“I cannot swim. So death will be swift. Hey Ram, here I come.”But even as she prepared to jump, she was distracted by movement just a few yards away. In the dim light that filtered through the leaves, she saw a young boy about to do what she was contemplating.
“No,” she shouted, forgetting her own resolve, “Don’t do it.”She pulled him back from the edge with all the strength she could muster, and made him squat on the ground.“For heaven’s sake, what were you trying to do? Drown yourself?”“Yes, and you shouldn’t have held me back.”“Why?”“Because I’ve no one left to care for me. They’re all dead.”Kavitha’s heart went out to him“Oh dear, we’re both of a kind. I have no one left to care for me too. Tell me all about it. You’ll feel better after you’ve poured out your grief.”
He was young, perhaps not more than 14 years old. He looked as if he hadn’t eaten a square meal in days.“I belong to a village near Hassan. We had a few fields which we cultivated. But the rains failed and the crops were lost. My father borrowed heavily from the money lender. We couldn’t pay him back in time and he unleashed terror on all of us. In desperation my parents and brother committed suicide. The man wanted to keep me as his bonded servant until his debt was repaid. So I ran away from the village and landed in this city. I have nowhere to go.”
Kavitha was touched by his story.“What’s your name?”
“Navin. I don’t want to remain a beggar on the streets. It’s better that I die.”“Let’s go home,” she said, “Until you find a place you can stay with me.”“But why are you here alone at this part of the night?” the boy asked.“Because like you I am desperate and lonely. You know about those awful blasts that went off in different parts of the city three months ago? One of those bombs hidden in a bag on a bicycle killed my husband and son. I too wanted to die…..”“And you changed your mind after you saw me?”“In a way, you saved my life. I was distracted from what I was about to do. Now I realize it was cowardice that made me think of such a step.”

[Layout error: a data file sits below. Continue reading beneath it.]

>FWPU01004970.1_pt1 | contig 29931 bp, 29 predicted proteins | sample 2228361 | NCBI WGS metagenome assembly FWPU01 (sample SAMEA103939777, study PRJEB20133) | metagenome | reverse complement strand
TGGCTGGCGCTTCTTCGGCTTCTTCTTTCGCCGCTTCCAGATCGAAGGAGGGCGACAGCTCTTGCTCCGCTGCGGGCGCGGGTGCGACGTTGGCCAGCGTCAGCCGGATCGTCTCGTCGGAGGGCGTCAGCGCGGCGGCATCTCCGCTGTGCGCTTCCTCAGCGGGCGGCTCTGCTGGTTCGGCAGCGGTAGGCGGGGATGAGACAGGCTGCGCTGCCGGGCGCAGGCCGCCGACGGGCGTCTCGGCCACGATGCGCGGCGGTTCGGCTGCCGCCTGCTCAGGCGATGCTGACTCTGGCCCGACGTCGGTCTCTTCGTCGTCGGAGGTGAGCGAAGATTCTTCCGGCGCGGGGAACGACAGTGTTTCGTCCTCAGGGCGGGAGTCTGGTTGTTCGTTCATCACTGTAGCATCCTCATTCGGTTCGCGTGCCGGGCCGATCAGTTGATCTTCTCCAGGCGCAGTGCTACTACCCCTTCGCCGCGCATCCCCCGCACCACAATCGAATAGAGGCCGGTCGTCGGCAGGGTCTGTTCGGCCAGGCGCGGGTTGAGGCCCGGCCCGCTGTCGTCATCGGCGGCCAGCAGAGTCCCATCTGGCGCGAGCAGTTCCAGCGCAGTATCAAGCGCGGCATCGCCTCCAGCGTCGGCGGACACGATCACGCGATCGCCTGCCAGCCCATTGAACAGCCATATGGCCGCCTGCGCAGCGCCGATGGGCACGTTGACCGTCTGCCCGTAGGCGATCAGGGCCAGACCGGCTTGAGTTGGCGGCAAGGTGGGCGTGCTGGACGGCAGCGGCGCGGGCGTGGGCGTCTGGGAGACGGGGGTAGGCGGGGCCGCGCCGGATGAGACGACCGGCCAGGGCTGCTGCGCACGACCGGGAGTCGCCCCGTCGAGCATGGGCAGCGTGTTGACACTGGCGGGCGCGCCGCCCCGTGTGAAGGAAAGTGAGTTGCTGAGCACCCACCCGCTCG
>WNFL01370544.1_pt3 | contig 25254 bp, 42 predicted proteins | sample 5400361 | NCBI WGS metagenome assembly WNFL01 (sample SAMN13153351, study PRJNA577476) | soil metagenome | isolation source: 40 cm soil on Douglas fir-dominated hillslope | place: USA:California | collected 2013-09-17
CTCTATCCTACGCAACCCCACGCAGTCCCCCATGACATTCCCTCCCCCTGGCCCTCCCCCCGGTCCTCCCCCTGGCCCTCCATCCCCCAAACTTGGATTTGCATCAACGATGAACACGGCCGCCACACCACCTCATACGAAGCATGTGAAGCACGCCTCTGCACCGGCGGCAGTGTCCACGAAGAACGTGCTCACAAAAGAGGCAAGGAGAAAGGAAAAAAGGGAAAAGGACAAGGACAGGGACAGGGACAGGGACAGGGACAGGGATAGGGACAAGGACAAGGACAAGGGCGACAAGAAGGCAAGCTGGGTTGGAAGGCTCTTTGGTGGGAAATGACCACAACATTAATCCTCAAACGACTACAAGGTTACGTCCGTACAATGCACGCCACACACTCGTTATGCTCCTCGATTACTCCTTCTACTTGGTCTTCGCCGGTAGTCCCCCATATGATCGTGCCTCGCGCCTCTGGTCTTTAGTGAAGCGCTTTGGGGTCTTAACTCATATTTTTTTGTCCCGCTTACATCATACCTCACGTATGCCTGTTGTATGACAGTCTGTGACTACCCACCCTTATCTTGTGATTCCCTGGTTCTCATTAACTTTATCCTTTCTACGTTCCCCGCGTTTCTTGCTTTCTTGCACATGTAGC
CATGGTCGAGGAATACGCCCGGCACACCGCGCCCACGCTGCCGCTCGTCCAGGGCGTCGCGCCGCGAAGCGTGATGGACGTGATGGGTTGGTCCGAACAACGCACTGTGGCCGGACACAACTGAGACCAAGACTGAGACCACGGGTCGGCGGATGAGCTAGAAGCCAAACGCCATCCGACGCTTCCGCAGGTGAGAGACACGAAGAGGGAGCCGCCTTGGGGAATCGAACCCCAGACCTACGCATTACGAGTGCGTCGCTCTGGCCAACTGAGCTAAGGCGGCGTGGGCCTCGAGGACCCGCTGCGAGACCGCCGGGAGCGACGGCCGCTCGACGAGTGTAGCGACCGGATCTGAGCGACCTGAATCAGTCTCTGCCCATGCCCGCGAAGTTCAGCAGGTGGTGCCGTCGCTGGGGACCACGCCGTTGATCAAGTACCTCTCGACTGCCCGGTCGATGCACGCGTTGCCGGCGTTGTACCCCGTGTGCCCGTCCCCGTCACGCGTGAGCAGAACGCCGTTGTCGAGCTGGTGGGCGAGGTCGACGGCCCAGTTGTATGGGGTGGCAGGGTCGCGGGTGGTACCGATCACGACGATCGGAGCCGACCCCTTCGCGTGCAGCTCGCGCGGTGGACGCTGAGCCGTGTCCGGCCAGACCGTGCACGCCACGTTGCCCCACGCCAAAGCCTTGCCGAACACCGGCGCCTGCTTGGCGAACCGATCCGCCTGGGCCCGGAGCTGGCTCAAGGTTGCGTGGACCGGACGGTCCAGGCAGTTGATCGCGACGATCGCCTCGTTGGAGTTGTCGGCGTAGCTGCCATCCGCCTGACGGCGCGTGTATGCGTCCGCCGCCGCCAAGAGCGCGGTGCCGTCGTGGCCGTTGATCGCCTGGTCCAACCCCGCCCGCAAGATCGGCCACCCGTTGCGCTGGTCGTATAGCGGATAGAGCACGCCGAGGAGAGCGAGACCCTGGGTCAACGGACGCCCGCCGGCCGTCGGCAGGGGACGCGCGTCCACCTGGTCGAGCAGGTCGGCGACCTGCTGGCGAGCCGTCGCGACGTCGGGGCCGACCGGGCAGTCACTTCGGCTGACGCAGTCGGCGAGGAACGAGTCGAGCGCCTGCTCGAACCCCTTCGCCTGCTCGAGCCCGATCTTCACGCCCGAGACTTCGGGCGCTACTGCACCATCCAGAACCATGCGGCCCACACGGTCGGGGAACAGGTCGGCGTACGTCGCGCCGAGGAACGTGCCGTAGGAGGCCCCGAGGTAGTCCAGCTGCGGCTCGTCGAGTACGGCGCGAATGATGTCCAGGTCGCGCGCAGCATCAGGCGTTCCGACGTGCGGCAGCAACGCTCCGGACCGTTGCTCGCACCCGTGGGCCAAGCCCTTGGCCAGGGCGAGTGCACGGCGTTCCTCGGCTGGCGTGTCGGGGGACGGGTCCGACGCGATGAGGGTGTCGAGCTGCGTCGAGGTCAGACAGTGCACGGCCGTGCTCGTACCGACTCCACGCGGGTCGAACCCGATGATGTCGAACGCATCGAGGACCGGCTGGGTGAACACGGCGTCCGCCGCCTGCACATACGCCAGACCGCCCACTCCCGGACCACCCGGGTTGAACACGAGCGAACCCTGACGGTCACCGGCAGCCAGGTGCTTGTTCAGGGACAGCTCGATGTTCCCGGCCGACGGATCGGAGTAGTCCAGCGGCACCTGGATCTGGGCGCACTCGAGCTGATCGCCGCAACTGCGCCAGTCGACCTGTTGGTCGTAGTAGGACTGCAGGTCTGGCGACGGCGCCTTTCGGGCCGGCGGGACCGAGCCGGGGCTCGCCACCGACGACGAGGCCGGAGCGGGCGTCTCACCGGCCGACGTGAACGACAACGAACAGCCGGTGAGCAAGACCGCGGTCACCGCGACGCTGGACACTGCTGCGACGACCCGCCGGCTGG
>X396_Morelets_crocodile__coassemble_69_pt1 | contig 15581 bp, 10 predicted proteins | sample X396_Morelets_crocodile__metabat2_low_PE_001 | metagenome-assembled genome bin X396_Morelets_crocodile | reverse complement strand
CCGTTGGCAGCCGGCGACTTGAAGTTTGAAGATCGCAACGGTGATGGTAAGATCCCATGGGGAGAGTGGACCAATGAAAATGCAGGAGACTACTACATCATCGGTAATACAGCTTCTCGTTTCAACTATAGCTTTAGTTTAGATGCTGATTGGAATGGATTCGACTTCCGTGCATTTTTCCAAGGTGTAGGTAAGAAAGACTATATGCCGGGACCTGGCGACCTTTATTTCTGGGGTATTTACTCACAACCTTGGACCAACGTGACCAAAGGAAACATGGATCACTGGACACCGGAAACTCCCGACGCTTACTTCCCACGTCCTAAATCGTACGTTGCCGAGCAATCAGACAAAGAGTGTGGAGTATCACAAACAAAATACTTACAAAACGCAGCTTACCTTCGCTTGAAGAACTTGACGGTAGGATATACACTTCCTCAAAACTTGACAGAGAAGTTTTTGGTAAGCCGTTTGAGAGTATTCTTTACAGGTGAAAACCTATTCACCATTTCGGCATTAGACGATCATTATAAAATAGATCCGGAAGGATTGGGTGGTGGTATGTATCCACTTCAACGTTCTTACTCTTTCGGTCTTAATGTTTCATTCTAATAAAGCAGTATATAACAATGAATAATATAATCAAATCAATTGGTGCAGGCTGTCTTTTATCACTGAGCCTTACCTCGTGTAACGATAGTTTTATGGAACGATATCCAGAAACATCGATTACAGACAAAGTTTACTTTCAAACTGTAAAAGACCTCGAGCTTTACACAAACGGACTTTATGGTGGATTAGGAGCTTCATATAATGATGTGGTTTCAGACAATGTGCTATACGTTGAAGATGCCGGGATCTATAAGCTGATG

They walked back to her chawl in silence, both submerged in their own private thoughts.“What am I to do for a living?” Kavitha wondered, “And now I have another mouth to feed.”
After lying awake for most of the night, she had an idea. She was a good cook. Her potato patties and bhelpuris would sell like hot cakes.“You will have to sell them somewhere,” she told Navin next day, “Perhaps we could put up a roadside stall in the evenings.”“Oh no, no, no…… I’ll help you with all the household chores. But please don’t send me out of the house. I’m shy and I don’t like meeting people.”